Thank you both so much for replying and your kind words. I'm really not sure why I am shocked by it all, as deep down I've known a long time. Guess it'll just take a bit of time to get my head around it and get back to being the mum who has been fighting a long time to get the help my gorgeous little man needs! Find it really saddening, that fight really is the optimum word...you fight for recognition and diagnosis, then you get left to resource all help yourself! I'm sure in time, I will do all I can to make sure this happens. 'Cute' I know exactly what you mean BlueRay, my boy melts my heart on a daily basis and I really hope it never changes. Thank you both again, your words have been more of a help than anything :)
I think your response is totally natural NAS35414 and I’m glad that you didn’t ignore it and push it away. Often, we can’t find any logical reason for why we feel a certain way but I’ve realised that no matter how we’re feeling, it’s important to honour the feelings anyway. If we resist them, they persist, and if we try to push them down, they will simply grow deep inside us. It is sad that we have to fight for our rights but I take comfort in the fact that we’re also paving the way to make things that little bit easier for others in some way. I know exactly what you mean when you say your little boy melts your heart on a daily basis. I honestly don’t think I’ve ever been so excited to see anyone as I am my grandson and he’s not even my ‘blood’ grandson, he’s my son’s girlfriend’s son, but I have never felt such joy for anyone before, just the thought of him brings me joy. I adore him and doubt that will ever change because it’s who they are. This will can be a cruel place at times but I sincerely believe that autistic people are here to change all that.
My friend with the two autistic children gets tremendous support and friendship from the other mums. I highly recommend joining a local support group. I also get so much from my group and love being around other autistic people. You’re doing a great job and you will continue to be highly rewarded with the joy and love that your little man brings to your life. It’s also ok to admit how difficult it is at times. I’m learning to accept this. I’m a very positive person by nature but I can now admit how difficult life can be at times and when the sadness washes over me, I allow myself to feel the emotions and they soon wash away as quickly as they came.
This is also a great place to air our feelings and fears etc. There’s strength in numbers and I believe that between us, we are making the world a better place.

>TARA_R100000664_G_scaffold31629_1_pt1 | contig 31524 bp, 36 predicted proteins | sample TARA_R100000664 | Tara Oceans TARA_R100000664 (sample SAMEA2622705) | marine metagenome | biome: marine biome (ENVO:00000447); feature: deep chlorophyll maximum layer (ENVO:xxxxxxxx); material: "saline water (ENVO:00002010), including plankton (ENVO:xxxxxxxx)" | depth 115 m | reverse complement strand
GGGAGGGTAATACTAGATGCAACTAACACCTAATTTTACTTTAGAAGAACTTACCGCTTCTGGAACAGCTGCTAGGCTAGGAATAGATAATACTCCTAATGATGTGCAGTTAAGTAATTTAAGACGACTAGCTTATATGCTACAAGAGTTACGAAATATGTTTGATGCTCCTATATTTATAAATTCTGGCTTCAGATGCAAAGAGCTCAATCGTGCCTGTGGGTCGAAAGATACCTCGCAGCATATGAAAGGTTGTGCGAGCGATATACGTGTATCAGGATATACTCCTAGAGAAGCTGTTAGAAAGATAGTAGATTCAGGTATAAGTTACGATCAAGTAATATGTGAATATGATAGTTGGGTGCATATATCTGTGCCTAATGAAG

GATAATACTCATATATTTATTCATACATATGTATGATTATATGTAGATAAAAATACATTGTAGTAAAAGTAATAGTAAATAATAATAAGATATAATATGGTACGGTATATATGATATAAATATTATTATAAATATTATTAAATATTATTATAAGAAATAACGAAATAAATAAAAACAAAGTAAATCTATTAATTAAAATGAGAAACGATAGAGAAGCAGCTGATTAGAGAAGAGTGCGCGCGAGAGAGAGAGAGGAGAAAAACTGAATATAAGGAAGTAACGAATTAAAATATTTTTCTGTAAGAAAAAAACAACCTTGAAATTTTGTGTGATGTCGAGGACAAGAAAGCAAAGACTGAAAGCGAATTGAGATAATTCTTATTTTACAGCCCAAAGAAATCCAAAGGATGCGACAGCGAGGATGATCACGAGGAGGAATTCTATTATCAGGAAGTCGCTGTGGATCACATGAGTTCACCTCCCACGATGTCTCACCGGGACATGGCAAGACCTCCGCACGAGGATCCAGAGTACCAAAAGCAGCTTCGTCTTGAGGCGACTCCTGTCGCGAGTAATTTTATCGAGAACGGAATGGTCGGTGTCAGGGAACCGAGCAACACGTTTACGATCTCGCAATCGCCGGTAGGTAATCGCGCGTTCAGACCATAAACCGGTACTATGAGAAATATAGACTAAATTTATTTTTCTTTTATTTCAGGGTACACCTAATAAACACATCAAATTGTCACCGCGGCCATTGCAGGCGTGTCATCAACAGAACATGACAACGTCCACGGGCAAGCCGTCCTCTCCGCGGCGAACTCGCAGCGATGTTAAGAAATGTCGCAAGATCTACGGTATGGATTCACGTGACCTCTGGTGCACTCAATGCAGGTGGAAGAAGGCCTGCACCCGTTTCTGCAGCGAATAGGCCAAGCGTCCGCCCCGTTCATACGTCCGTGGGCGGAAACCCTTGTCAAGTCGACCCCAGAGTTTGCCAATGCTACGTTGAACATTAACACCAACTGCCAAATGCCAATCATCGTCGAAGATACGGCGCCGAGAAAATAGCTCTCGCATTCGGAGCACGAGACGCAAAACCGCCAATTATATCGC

Your little boy sounds adorable and long may it remain that way. There are also some good YouTube channels about autism that I find helpful.
It has taken my friend a while to get her head round it all and like all of us, she learns as she goes, that’s why I think it’s important that we all have a place we can share our experiences. I’m still getting my head around it all but knowing who I am has made me so much stronger. For the first time in my life I’m really standing up for myself and I’m proud of who I am. I’ve still got a long way to go in terms of creating my life on my terms, but I’m on that path now and nothing will deter me.
It’s been lovely to talk to you. You’re stronger than you think and that strength will get you through anything and your little man will ensure, that any difficulties you have, are bathed in love and joy, which definitely mitigates any difficulties. You’re doing a great job, make sure you also look after you. Give your little man a hug from me. X
Hi I’m awaiting refferal for my just 4 year old deal with lots of challenging behaviour would love to swap stories strategies ,tips and calming methods , I am new to finding out information etc thanks lucy
Hi NAS35414, I’m in a similar situation as you, although my son still hasn’t got a diagnosis. I worry about the future and especially school next September. It’s all very overwhelming.
Hi , my son (4 in January) was diagnosed recently and it has plunged me into deep depression (just starting to come out the other side..stopped weeping at the slightest wobble!) . I expected an influx of support and all this amazing therapy (like in USA) only to realise within a few weeks that this was not going to come unless I pay extortionate fees privately. I feel so aggrieved and angry for everyone with this condition and shocked/disgusted by the lack of support, where is the equality! I was told my son was on the 'spectrum' then discharged the same day, even gave me a letter "discharge letter'. It's a terrible ordeal. I am very lucky that his primary school have been amazing , without them I would be seriously ill now.
Can I also ask, the term 'mild autism', is this the same as 'on the autistic spectrum'? which is what I was told. I was told that all people on the pathway of DSM-5 and then diagnosed are now generically reported as 'on the spectrum', even the term aspergers being omitted. Its all very confusing.
When my son was 5 years old, they called us to school. My wife and I went there, the director, his kindergarten teacher, and somebody of the social services were there. They wanted to talk about my son. Oddly they didn't suggest any diagnoses, they just told us they were going to observe him. During that talk they told us also they were a bit annoyed because my son was always 5 to 10 minutes late. I told them that was my fault. I had a train to work, and bringing him in time meant I needed to sit 10 minutes longer waiting for my train. The teacher pleaded that if I would bring him earlier this would make her life easier. I told these people that if there were a law and my son would risk to be expelled, that would be a big motivator to bring him in time, but that her comfort did not outweigh my discomfort. I think that explained a lot. I'm sure they added the phrase 'runs in the family' to his file... Now he's 13, has a bit of a girlfriend, goes swimming and works his muscles. I tell him at least once a week that I'm proud of him, (that I'm happy to have him in my team), I changed jobs so I could drive my older daughter (15 now), and him to music lessons twice a week. But that meeting still sits in my memory with an 'impending doom' stamped on it...
Realising you're autistic, feels a lot like waking up in the Matrix, without Morpheus out there to scoop you up.